Where is the quintessential Indian company/idea/concept which has taken the world by storm in the last century? According to me, it’s only Mahatma Gandhi. Yoga, Ayurveda, Indian classical music, Indian food, philosophy,mathematics etc. are all stuff given to us by our ancestors centuries ago which we have over commercialised and exploited to death. So much so that we don’t even respect its importance for our own well-being. We are just mass producing highly efficient and competent young men who are carrying forward other people’s ideas.
The amount of aping of other cultures that we do is actually ridiculous. Only Indians can be ashamed of speaking their own languages which have a really rich heritage. (On the other extreme we have people who overdo the language bit so much that they will keep speaking in their own language irrespective of the fact that there are other people in the group and it’s rude to isolate them and certain others who are ready to beat up people in the name of language!) Every non-English European I have met has an accent and many of them have awful pronunciations. But I have never seen any of them being ridiculed or made fun of. Neither have I seen them trying to ape an American or English accent. But in certain classrooms of Narsee Monjee College people smirk if someone rightfully calls Bandra as ‘Baandra or Vandre’ and not Band-ra. Or worse I know people who like to be called in a more western way and not in the way their parents named them. I sometimes wonder what’s so inferior about our languages and way of living?
Also the Indian context is so narrow with USA, UK and China (as a competitor) that we forget that countries in Latin America and Eastern Europe exist. I am pretty sure a lot of my professors are also unaware. So many of my friends don’t even know where Belarus is. No one has a clue what’s going on in Colombia. Actually we hardly know what’s going on in Sri Lanka forget Colombia or Ukraine or even Liechtenstein: P
(But I must admit here that the opposite is also true. People in a lot of countries hardly know about India and India’s rise. I have a theory on this but will save it for later.)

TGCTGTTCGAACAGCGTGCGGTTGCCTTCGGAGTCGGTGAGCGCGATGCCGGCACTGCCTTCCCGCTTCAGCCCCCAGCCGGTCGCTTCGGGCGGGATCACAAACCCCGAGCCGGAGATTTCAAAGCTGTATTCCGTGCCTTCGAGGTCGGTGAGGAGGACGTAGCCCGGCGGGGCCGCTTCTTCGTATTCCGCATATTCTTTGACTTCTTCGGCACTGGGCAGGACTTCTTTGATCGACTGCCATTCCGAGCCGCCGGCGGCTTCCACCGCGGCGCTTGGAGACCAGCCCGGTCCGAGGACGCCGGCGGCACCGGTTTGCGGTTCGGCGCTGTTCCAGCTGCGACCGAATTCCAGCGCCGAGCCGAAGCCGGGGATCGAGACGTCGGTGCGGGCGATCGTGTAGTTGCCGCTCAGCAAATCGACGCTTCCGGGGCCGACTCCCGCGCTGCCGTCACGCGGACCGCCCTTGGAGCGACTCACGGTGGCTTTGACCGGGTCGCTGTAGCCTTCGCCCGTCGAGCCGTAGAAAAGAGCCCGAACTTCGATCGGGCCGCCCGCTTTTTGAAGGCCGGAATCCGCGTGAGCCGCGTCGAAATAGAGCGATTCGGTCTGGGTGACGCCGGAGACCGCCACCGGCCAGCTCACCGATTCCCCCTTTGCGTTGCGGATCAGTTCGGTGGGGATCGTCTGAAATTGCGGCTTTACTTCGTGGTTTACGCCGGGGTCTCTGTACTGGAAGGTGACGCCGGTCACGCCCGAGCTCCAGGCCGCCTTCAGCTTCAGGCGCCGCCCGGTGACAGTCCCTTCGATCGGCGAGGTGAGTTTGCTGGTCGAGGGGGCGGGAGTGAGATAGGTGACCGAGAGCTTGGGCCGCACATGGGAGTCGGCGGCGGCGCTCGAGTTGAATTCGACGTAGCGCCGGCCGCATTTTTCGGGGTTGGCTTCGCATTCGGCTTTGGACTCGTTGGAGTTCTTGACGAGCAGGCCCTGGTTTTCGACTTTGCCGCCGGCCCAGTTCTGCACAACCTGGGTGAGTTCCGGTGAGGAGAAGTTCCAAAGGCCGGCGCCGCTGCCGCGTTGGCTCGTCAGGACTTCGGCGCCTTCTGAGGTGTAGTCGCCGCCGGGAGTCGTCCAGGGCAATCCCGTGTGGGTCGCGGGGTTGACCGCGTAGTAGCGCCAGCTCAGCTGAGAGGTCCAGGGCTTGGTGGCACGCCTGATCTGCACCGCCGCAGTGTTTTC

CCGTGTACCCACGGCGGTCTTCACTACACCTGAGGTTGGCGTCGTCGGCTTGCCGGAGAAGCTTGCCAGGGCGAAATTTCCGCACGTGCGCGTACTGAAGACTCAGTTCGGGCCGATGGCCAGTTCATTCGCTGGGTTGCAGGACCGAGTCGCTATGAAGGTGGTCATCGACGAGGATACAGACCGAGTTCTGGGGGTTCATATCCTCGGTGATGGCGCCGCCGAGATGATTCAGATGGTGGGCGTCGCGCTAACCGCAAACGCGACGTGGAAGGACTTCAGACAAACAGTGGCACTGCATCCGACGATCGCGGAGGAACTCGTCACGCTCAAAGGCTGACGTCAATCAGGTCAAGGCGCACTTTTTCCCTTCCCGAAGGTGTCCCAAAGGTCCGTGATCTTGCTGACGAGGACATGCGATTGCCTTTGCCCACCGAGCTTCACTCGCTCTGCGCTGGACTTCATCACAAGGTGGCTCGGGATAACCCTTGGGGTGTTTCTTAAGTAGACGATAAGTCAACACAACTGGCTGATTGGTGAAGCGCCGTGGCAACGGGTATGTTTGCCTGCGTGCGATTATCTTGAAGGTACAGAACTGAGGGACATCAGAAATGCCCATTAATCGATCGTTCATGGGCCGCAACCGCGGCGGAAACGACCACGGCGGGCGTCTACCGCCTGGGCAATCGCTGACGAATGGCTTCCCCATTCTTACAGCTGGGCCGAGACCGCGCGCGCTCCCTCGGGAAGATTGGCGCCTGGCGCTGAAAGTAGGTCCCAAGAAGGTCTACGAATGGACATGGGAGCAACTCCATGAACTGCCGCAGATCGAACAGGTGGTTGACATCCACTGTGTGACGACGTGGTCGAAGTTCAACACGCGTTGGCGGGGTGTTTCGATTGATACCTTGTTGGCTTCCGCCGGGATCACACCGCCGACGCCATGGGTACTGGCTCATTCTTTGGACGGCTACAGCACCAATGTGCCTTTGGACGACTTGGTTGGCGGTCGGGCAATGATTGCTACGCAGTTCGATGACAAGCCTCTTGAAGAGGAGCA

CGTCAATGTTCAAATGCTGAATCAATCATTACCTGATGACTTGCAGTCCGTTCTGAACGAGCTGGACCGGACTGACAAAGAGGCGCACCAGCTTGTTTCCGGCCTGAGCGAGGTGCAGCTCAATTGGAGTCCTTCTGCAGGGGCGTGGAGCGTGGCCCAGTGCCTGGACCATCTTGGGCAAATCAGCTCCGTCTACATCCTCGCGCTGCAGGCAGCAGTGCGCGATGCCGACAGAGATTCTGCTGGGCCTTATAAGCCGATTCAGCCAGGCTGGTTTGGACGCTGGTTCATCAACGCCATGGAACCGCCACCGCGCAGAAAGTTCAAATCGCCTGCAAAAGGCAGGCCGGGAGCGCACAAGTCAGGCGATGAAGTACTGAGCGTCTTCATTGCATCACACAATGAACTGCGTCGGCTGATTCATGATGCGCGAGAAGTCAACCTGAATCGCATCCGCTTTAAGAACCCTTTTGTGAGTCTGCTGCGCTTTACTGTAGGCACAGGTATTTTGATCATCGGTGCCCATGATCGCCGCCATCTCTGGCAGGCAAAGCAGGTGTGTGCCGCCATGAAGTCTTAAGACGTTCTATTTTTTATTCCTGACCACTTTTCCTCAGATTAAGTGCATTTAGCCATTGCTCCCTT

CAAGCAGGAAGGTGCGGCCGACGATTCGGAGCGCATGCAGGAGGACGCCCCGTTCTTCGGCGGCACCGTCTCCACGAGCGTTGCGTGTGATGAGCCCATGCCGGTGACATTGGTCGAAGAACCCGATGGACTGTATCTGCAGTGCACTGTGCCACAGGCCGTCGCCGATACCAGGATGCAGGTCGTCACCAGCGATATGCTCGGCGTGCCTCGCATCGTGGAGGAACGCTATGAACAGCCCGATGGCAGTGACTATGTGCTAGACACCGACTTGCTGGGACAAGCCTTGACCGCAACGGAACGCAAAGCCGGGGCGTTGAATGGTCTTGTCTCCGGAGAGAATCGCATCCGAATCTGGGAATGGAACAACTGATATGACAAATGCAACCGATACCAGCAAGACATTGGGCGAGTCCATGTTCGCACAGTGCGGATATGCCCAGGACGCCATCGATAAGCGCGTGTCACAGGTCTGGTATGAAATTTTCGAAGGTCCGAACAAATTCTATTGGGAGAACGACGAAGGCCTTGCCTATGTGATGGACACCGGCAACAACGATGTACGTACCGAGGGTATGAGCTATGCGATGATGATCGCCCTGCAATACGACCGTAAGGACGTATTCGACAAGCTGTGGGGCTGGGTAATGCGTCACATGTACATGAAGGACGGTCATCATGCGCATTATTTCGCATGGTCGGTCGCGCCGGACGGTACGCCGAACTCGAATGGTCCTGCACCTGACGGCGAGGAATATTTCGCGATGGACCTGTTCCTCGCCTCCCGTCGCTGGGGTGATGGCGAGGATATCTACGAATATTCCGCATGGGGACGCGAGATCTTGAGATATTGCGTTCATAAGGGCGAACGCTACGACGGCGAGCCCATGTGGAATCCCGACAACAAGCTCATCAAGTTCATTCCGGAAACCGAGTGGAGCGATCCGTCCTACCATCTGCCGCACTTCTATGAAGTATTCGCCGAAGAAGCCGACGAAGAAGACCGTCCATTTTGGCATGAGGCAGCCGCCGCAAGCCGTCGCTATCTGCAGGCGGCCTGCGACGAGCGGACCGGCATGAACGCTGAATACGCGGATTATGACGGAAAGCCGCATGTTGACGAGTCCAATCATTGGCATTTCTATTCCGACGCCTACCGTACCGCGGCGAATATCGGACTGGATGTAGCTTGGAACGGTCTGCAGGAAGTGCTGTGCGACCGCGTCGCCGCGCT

I now know people- who speak more than 2 international languages apart from their own, play a variety of sport, have a highly developed sense of music and play at least 1 instrument, who have been mainly on scholarships all their life, have worked in places from Starbucks to UBS, who have amazingly fit bodies, who have earned while studying, also people who are amazingly creative. And to go with all this they are NOT academically dull.
Students in other cultures are more independent and that too quite early in life. (No insight here!) Maybe that’s what gives them the freedom to take their own decisions and try different things before zeroing in on one thing. But I have observed another trait in a lot of people my age in India. We use burden of family responsibilities and social commitments as excuses to not get out of our comfort zones. Yes, some people genuinely have problems. But, I’m talking about the other overwhelming majority. Don’t tell me the entire country is crushed under the weight of responsibilities.
The money argument does not hold true either. Some of the gutsiest Indians I know come from the most modest backgrounds. If there is anyone who tells me that lack of money is limiting him/her to try stuff and really do what he or she wants to – please go and read T.Ganpathy’s story. He is the founder of Dosa Plaza. If he can do it, anyone can.
Finally, as an experiment take a random sample of 100 engineers and read their resumes. You will probably understand what I am talking about.